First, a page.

MAESTRO: Ricky Jay knows almost as much about the musicians on his new set as he knows about cards and gambling.
Ricky Jay laughs when I tell him he reminds me of Fred Astaire. It seems this is the first time that Jay, a Brooklyn-born bear of a man with a full beard and grizzled visage, has been compared to the greatest dancer of Hollywood’s Golden Age. But like Astaire, Jay has a way of making the impossible look effortless and elegant. What’s different is that Astaire entertained with his slinky legs and a pair of taps; Jay employs his adept hands and a deck of cards.
Jay is one of the top card handlers in the world. He began performing magic, with his grandfather’s encouragement, at age seven; he came to national attention in 1970, when he threw a playing card through a watermelon rind — then repeatedly hit the same incision — at 10 paces on Johnny Carson’s Tonight Show.
But despite two David Mamet–directed theatrical productions that showcase his sleight-of-hand mastery and his abundant knowledge of the lore of cards, magic, cheating, and curiosities of all kinds, he’s best known as a character actor. He played Bond villain Henry Gupta in Tomorrow Never Dies and appeared in Paul Thomas Anderson’s Boogie Nights and Magnolia. He was typecast as cardsharp Eddie Sawyer on TV’s Deadwood. His long association with playwright/filmmaker Mamet also includes roles in House of Games, The Spanish Prisoner, and State and Main.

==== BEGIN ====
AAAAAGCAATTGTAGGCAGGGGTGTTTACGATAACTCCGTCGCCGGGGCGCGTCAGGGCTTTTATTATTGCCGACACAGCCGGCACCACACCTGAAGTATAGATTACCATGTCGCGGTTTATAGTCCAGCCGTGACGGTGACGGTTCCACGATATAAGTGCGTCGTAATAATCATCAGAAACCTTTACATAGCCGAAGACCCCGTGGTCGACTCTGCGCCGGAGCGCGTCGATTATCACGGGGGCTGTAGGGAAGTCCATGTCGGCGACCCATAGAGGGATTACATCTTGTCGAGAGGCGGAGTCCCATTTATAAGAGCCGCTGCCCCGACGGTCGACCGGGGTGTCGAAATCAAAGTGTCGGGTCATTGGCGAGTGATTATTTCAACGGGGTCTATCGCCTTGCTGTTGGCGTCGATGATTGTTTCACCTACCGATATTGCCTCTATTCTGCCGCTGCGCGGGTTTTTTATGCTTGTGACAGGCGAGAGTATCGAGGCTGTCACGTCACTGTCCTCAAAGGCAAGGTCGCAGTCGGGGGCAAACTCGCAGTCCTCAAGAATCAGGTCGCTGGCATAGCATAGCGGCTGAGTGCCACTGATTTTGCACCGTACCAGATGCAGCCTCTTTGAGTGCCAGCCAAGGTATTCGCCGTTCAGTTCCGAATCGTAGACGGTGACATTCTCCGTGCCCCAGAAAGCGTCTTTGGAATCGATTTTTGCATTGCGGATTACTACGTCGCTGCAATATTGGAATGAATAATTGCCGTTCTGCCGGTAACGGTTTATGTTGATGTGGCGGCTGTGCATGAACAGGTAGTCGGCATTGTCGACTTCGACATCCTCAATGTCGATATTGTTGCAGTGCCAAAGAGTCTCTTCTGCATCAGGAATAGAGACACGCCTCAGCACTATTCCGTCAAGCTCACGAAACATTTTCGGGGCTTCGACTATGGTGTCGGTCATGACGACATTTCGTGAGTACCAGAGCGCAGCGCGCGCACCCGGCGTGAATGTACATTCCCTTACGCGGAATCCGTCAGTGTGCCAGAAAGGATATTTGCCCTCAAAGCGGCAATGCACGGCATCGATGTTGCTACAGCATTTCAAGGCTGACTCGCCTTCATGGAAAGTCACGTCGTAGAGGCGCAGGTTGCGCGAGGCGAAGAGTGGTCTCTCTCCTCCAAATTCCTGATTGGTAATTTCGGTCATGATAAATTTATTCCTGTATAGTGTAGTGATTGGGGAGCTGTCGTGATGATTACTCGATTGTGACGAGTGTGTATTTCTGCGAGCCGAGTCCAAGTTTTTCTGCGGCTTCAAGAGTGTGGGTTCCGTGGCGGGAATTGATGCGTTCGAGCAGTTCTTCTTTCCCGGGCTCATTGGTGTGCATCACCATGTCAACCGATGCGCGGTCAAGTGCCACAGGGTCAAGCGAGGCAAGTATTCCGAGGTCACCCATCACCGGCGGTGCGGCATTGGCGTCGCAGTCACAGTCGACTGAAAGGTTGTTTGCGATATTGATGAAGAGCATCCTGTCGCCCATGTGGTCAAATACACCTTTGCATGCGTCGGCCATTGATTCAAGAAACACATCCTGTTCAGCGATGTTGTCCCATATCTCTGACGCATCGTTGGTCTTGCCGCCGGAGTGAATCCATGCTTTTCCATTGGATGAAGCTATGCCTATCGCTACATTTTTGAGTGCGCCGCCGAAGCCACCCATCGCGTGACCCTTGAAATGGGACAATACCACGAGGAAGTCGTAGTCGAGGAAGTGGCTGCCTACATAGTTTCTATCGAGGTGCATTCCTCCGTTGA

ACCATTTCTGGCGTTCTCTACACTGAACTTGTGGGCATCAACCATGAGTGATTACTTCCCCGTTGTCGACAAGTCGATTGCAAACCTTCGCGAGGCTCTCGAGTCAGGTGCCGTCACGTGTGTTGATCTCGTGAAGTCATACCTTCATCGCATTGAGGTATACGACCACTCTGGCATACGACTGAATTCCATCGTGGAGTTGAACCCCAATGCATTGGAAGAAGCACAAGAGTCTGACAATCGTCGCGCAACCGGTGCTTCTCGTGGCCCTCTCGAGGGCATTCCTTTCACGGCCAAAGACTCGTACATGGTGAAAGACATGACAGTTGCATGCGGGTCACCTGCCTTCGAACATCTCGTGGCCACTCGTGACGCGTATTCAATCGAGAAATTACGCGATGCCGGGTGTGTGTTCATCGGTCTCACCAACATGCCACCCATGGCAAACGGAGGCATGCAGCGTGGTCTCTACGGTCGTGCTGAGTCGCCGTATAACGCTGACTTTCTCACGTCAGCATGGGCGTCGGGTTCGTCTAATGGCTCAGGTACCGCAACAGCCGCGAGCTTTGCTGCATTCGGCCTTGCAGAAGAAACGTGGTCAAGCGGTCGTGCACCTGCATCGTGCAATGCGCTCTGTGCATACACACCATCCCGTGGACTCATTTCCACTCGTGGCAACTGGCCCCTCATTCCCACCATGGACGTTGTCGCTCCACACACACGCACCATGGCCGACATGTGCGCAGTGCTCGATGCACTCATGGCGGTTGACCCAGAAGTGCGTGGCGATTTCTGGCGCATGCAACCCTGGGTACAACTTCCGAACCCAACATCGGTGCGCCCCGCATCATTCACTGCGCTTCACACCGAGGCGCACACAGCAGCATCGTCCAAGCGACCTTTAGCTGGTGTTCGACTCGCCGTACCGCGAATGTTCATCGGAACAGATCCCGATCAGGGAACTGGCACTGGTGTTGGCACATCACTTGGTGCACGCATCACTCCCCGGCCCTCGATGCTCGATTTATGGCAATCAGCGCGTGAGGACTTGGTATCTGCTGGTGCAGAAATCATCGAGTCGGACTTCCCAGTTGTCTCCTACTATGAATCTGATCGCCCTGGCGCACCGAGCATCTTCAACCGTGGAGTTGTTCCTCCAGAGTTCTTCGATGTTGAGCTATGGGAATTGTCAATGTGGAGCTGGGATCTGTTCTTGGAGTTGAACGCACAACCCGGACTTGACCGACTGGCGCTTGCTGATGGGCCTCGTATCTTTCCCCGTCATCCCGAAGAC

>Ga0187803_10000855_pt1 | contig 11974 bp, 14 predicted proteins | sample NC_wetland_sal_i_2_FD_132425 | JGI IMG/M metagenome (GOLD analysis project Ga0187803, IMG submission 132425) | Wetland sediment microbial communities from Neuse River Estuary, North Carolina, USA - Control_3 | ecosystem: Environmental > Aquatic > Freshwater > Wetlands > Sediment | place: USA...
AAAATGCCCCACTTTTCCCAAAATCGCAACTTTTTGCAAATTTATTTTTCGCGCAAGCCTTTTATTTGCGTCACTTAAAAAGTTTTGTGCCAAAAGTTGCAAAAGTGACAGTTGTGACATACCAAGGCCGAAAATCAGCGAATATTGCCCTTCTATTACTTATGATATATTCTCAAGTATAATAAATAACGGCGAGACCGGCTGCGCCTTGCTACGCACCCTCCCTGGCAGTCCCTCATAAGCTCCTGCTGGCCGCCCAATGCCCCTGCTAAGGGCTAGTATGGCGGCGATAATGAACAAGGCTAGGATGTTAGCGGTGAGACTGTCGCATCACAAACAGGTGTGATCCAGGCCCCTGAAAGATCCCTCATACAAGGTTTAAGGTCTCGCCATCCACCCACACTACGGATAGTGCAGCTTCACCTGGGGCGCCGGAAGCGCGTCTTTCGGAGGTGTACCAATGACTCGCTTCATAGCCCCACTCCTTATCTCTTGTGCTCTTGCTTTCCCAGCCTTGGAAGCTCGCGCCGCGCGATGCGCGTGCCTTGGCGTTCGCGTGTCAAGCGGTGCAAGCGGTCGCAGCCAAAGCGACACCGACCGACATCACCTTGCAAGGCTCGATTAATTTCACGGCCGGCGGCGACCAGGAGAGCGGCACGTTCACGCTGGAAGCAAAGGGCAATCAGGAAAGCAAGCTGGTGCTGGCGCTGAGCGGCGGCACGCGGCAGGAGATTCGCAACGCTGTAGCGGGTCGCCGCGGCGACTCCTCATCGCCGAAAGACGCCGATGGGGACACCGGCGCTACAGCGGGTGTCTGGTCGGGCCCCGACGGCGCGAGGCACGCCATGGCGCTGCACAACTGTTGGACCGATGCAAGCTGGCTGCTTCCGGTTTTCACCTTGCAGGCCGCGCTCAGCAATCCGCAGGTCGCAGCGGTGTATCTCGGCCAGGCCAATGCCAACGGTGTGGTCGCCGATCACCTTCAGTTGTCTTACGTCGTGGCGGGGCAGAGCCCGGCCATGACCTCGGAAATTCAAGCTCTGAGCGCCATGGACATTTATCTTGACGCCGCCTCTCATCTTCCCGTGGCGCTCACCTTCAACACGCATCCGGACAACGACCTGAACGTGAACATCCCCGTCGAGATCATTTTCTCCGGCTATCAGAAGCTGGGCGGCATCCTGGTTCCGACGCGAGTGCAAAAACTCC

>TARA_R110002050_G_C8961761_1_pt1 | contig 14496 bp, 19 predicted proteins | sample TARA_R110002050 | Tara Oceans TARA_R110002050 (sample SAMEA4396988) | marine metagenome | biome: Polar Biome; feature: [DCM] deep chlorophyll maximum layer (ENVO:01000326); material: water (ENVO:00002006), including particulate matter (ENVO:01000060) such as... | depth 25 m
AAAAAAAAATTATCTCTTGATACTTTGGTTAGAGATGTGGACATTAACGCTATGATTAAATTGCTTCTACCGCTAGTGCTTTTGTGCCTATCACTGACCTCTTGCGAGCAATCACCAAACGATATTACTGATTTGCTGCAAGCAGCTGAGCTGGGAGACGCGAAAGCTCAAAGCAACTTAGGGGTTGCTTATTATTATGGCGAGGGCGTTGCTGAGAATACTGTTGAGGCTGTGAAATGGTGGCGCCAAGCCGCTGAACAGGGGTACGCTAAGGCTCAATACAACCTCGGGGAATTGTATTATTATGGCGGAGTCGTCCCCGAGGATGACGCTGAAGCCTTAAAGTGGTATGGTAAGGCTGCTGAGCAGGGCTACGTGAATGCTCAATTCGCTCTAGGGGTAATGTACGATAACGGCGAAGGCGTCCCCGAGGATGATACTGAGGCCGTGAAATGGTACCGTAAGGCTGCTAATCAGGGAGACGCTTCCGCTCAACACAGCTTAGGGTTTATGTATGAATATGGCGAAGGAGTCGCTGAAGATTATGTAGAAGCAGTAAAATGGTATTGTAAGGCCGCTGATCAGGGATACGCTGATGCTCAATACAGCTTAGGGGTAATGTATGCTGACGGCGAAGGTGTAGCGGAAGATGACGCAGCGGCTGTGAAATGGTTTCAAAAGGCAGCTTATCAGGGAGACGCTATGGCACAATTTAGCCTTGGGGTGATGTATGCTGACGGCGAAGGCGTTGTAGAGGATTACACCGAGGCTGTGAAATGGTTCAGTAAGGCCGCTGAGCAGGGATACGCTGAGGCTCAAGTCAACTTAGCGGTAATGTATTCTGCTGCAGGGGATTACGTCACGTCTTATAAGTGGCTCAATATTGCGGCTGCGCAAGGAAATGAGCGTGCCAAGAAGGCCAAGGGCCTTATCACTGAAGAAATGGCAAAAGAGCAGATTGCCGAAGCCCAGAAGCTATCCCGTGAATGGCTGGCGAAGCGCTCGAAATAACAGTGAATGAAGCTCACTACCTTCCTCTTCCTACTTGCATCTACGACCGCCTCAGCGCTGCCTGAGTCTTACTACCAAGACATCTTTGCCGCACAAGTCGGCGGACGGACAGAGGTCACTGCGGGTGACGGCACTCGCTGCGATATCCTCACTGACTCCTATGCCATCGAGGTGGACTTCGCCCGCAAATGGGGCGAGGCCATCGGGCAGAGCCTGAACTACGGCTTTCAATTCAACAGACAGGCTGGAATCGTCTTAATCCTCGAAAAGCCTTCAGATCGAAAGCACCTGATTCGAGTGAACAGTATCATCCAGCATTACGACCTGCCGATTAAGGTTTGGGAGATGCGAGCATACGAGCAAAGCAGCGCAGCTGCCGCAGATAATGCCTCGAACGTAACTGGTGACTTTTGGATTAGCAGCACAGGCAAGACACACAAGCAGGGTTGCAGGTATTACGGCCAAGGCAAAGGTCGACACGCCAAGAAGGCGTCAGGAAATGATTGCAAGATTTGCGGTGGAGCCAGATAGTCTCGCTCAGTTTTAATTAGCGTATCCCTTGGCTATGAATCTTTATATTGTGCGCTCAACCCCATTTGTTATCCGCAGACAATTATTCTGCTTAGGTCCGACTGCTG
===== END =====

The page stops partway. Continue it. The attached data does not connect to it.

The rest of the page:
So his first public foray into music, the elegantly packaged set Ricky Jay Plays Poker (Octone/Legacy), comes as an engaging — albeit gambling-themed — surprise. The just-released box is a card fanatic’s fantasy. Inside there’s an eclectic CD of 21 poker-themed songs that range from the 1920s string-band music of the Mississippi Sheiks to Robert Johnson’s vintage blues to R&B legend O.V. Wright to Bob Dylan to pop modernists Saint Etienne. The mostly rootsy numbers are about cheating, heartbreak, power, desire, loss, anger — a window into the emotionally and psychologically charged territory of the game.
Then there’s a 25-minute DVD where Jay dazzles a table of players with his mind-boggling cheating skills, amusing anecdotes about underhanded playing, and pure peacock trickery. He’s also written a funny, informative 66-page book that describes his life-long fascination with the game and the history of cheating, with an analysis of the songs that explores asides about country legend Merle Travis’s picking style and the subtleties of Patsy Cline’s catalogue. The icing is a handsome regulation deck of playing cards made especially for the set.
When I spoke with Jay by phone from Los Angeles, he’d just finished a run of his one-man show Ricky Jay and His 52 Assistants and was getting ready to return to the same theater for an opening of Mamet’s Speed the Plough. He seems like a man who loves his work — all of it.
Who on Earth would play cards with you?
I really don’t play cards. I stopped a long time ago. You make a decision about whether you want to entertain with cards or play cards. It’s pretty tough to try to do both.